The Red Army Saves the Day in ‘The Death of Stalin’

Can Russia laugh at itself?

The Red Army Saves the Day in ‘The Death of Stalin’ The Red Army Saves the Day in ‘The Death of Stalin’

WIB culture February 28, 2018

The horrors of Soviet leader Joseph Stalin’s regime are so nightmarish that it’s hard to imagine ever laughing at them, but British writers Armando... The Red Army Saves the Day in ‘The Death of Stalin’

The horrors of Soviet leader Joseph Stalin’s regime are so nightmarish that it’s hard to imagine ever laughing at them, but British writers Armando Iannucci and Ian Martin found a way. Only the minds behind In the Loop and Veep could turn the complicated inner workings of the Soviet government into a film as funny as The Death of Stalin.

The Soviet Union wasn’t in a great place in 1953, unless—of course—you were part of the party elite. Stalin had ruled Russia for 30 years and people both feared and loved him. He had stopped fascism, expanding the Soviet Empire but kept the public in line with show trials, exiles and executions.

The Death of Stalin is a dark comedy that picks up the night of Stalin’s death. He’s drinking with the Politburo, laughing at jokes and watching a John Wayne movie before everyone retires for the evening. Then he has a stroke, lands on the floor, pisses himself, and leaves behind a country so terrified that its afraid to touch him even when he obviously needs its help.

The popular myth is that Stalin had a stroke that night and his guards heard noises but refused to call anyone for help. They worried that, if he was fine, he might execute them for disturbing his evening. It’s a story so absurd it’s funny. That’s The Death of Stalin in a nutshell, a series of events so slapstick and absurd that you have to laugh.

In the hours after Stalin’s death, his attendants have trouble finding a doctor because Stalin had spend the past few years murdering them. In 1953, being a doctor was one of the deadliest professions in Moscow. “I’m exhausted,” Jeffrey Tambor’s ineffectual Georgy Malenkov says after someone reminds him all the docs are dead. “I can’t remember who’s alive and who’s dead.”

This history is funny, but inaccurate and that’s fine. The film never pretends to be a true story. There’s no self-serious message at the beginning of the movie informing the audience that the filmmakers based the story on real events. This is myth making, history as written by satirists in a far away country.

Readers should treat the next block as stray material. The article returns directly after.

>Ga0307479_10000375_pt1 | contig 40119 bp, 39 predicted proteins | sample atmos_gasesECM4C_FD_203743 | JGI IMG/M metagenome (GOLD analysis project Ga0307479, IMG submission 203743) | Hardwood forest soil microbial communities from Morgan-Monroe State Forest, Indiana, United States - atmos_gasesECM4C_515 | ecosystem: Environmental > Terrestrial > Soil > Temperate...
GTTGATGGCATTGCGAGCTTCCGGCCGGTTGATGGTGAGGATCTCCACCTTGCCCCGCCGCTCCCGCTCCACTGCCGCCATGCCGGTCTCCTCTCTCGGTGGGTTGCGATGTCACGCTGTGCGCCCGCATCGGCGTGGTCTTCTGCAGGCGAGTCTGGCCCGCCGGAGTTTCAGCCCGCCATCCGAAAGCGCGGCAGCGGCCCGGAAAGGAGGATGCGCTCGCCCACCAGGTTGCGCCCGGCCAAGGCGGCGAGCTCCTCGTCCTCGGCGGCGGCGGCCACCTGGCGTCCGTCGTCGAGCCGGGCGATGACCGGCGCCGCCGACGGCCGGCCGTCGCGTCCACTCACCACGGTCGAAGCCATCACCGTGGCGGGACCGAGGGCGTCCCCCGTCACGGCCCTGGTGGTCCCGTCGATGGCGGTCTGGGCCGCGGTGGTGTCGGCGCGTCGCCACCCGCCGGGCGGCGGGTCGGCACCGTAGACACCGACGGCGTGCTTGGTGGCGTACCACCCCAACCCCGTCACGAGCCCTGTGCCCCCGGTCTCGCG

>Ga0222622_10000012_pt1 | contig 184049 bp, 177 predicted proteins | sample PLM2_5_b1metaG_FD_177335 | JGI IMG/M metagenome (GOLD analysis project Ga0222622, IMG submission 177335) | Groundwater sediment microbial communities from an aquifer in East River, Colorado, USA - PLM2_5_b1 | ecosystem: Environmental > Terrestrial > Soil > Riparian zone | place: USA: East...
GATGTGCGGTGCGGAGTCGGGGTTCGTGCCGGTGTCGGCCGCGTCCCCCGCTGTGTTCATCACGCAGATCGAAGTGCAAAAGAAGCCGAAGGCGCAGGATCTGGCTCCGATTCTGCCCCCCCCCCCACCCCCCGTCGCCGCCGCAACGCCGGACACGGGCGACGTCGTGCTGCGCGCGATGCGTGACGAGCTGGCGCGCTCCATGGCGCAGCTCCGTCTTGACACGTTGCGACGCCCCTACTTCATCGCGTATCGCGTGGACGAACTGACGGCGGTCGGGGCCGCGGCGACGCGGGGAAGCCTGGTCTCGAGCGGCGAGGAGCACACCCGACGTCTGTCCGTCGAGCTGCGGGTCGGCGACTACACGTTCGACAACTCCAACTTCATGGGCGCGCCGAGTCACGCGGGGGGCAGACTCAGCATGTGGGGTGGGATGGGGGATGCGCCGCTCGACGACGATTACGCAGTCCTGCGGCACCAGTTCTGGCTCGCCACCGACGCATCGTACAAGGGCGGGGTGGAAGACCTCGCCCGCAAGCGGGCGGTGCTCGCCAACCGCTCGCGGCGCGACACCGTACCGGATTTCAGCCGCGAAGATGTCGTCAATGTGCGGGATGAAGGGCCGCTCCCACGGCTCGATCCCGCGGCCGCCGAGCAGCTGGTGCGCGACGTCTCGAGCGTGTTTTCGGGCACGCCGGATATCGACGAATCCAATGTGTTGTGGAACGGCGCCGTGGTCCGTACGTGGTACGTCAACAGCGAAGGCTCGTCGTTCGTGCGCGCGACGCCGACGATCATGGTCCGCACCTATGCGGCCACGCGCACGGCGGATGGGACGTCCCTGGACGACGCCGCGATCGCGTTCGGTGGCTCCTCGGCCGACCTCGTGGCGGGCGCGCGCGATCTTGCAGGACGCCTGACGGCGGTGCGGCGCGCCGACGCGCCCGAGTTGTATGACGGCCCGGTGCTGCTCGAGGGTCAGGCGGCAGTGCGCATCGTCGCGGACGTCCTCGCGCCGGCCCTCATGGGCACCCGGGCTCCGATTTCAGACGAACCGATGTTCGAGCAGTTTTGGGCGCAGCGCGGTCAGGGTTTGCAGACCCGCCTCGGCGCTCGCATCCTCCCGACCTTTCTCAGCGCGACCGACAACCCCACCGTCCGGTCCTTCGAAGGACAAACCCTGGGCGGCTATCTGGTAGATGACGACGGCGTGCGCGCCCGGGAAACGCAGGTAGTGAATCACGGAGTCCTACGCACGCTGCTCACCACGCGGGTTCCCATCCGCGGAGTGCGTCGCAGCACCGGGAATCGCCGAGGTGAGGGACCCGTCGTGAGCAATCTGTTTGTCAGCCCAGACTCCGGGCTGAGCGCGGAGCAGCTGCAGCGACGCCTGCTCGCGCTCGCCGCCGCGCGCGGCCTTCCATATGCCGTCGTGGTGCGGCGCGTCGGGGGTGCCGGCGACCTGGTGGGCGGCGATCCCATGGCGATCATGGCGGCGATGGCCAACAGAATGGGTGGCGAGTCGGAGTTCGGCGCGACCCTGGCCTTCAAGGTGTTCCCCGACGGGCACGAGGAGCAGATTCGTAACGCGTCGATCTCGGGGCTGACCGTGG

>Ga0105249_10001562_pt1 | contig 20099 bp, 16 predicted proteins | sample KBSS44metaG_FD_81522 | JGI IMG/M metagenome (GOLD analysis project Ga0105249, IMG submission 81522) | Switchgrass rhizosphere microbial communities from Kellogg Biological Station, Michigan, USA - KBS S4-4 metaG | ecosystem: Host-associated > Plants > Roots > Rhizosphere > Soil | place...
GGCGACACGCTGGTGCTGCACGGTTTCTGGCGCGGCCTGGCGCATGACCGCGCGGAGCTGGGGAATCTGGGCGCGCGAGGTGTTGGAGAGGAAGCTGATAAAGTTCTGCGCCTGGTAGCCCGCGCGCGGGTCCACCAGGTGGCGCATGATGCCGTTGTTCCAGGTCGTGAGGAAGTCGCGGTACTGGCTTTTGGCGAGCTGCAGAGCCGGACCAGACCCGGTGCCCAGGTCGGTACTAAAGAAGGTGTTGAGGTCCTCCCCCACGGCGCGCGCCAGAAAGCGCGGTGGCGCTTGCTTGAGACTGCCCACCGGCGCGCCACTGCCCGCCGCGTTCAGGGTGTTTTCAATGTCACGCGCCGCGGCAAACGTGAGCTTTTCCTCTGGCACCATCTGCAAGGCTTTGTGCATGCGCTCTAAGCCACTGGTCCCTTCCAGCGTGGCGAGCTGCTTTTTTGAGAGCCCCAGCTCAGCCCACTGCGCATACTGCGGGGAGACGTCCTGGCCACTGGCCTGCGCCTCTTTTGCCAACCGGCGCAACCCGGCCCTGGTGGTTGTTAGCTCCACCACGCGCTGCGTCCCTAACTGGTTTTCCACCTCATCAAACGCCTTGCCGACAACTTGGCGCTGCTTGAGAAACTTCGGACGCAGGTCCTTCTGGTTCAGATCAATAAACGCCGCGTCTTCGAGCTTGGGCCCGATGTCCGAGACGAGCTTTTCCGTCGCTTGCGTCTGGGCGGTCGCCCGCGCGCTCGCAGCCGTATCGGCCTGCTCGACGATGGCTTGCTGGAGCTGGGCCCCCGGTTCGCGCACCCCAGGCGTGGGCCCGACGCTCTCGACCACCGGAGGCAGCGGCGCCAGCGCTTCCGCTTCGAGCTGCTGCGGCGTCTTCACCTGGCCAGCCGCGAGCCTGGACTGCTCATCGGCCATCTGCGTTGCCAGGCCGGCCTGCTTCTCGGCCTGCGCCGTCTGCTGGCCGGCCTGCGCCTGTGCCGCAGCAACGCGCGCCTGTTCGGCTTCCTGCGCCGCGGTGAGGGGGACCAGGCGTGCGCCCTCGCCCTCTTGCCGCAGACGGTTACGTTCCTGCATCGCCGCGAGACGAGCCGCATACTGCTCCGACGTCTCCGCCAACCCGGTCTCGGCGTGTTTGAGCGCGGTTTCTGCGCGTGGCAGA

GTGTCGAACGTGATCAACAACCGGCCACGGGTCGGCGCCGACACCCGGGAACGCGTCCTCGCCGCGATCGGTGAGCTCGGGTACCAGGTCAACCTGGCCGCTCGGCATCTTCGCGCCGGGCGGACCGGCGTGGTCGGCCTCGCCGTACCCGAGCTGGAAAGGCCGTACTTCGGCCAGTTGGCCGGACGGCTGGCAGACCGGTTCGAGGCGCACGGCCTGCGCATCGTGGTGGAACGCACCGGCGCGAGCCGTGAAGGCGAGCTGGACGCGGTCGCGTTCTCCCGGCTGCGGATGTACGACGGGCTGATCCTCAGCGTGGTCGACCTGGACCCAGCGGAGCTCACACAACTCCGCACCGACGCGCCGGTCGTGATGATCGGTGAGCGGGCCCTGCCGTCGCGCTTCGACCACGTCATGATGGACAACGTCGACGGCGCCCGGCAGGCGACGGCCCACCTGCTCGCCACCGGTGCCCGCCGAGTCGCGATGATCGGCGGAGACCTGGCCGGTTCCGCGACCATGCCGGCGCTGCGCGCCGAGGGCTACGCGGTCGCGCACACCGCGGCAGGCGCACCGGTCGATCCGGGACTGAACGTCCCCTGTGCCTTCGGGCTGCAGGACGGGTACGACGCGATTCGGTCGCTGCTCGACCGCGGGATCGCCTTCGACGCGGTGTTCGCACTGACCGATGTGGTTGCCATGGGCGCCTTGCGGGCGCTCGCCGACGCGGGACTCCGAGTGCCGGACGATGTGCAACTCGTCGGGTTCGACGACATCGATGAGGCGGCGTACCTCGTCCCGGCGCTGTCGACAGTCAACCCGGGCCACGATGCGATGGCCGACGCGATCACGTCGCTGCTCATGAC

But those inaccuracies, and the film’s tone, have angered Russia’s cultural gatekeepers. The country’s cultural ministry has stopped theaters from showing it and claimed the movie is a British plot to make Russia look ridiculous “The Death of Stalin is aimed at inciting hatred and enmity, violating the dignity of the Russian (Soviet) people, promoting ethnic and social inferiority,” attorneys for the ministry said in a joint statement.

The ministry pointed to the film’s portrayal of Field Marshal Georgy Zhukov, played with thuggish glory by Jason Isaacs. “Zhukov is portrayed as a militant comedian, while he was actually a prominent commander, a gifted strategist and a marshal of the Soviet Union,” the statement said. Which is true, Zhukov helped win World War II, but the statement is telling.

In the movie, Zhukov is a no-bullshit guy who cuts a path through the scheming Politburo and helps move the USSR from chaos to order in the wake of Stalin’s death. Without Zhukov’s help, Khrushchev’s plots would have completely fallen apart. In the movie’s world, Zhukov is the only good guy in a traditional sense.

When it comes to pointing out the absurdities of government, Iannucci is an equal-opportunity satirist. He’s gone after both the American and British political class with The Thick of It, In the Loop and Veep. His The Death of Stalin doesn’t single out Russia so much as it invites them to laugh at themselves the same way we often do in the West.

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